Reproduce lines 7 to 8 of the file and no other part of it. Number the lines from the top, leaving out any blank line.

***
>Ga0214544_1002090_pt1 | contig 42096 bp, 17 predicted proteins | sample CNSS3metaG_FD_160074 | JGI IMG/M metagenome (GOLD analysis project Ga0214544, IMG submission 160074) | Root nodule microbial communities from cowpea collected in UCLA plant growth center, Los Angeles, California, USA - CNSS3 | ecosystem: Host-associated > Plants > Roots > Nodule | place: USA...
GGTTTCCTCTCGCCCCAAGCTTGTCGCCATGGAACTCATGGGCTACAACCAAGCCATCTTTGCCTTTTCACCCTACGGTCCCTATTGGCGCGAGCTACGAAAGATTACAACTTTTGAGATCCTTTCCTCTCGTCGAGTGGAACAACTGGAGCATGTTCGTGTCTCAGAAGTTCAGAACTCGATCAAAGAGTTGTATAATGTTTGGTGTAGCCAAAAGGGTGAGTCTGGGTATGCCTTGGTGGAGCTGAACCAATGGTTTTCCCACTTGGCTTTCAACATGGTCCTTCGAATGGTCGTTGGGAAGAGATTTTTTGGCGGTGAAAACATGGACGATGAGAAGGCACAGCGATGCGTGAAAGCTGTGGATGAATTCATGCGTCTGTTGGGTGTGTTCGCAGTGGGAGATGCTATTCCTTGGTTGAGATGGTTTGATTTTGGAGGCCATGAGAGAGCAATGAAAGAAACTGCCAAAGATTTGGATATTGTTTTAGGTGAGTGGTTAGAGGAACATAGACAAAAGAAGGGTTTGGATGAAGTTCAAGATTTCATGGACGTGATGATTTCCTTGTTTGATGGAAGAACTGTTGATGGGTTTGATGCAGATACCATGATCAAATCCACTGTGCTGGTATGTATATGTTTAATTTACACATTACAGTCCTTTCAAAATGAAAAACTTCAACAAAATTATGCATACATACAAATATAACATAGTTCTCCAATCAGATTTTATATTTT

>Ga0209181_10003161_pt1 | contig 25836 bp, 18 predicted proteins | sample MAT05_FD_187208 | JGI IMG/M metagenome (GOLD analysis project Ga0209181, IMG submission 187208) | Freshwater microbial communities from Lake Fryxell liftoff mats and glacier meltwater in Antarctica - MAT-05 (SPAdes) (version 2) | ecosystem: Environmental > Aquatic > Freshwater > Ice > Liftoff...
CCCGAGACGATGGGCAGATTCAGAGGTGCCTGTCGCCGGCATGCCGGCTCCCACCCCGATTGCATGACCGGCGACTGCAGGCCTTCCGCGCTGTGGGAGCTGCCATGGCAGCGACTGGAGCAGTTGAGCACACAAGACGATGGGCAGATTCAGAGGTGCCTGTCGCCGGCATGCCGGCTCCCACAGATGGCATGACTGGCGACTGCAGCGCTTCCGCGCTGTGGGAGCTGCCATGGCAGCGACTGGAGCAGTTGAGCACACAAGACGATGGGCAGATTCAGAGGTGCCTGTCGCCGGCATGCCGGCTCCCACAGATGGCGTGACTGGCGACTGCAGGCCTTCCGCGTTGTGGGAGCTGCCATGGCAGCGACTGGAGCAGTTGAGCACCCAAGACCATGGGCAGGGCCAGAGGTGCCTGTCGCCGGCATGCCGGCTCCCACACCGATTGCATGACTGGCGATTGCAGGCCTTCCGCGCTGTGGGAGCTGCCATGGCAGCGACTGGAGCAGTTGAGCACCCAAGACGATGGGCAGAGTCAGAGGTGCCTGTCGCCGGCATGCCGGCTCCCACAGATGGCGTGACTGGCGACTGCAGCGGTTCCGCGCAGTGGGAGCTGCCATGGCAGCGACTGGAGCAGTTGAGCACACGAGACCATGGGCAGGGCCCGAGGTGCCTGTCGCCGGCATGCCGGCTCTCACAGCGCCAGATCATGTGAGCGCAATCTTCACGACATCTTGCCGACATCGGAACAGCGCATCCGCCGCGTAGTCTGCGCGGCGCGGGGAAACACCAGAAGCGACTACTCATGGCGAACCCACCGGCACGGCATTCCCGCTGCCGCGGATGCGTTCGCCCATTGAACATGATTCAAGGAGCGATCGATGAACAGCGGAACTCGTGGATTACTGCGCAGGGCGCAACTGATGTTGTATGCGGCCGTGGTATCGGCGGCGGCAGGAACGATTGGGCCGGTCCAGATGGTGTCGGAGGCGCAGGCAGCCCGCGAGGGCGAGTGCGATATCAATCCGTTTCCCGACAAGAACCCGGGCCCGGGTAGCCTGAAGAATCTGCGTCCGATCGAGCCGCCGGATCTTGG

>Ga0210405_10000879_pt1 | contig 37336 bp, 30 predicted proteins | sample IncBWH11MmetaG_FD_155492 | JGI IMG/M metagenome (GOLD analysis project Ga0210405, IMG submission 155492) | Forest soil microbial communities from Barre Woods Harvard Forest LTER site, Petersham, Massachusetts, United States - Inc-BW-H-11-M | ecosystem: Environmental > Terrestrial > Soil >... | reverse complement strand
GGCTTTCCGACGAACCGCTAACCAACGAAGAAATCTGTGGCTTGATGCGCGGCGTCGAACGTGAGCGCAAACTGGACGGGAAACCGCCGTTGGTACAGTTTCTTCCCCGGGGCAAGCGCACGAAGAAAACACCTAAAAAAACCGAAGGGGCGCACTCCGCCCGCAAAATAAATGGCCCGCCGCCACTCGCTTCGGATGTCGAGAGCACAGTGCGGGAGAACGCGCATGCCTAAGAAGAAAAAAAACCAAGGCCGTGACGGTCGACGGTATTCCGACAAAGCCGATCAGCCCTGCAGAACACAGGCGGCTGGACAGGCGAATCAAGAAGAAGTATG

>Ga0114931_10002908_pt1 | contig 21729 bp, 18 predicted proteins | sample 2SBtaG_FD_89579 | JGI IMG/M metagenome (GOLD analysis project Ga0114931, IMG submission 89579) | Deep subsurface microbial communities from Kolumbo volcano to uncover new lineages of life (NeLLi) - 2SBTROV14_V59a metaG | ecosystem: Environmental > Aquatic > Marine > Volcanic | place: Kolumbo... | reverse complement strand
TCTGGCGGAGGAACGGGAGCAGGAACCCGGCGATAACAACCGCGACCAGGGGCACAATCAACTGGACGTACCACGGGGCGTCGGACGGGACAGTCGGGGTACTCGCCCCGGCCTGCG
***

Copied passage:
>Ga0114931_10002908_pt1 | contig 21729 bp, 18 predicted proteins | sample 2SBtaG_FD_89579 | JGI IMG/M metagenome (GOLD analysis project Ga0114931, IMG submission 89579) | Deep subsurface microbial communities from Kolumbo volcano to uncover new lineages of life (NeLLi) - 2SBTROV14_V59a metaG | ecosystem: Environmental > Aquatic > Marine > Volcanic | place: Kolumbo... | reverse complement strand
TCTGGCGGAGGAACGGGAGCAGGAACCCGGCGATAACAACCGCGACCAGGGGCACAATCAACTGGACGTACCACGGGGCGTCGGACGGGACAGTCGGGGTACTCGCCCCGGCCTGCG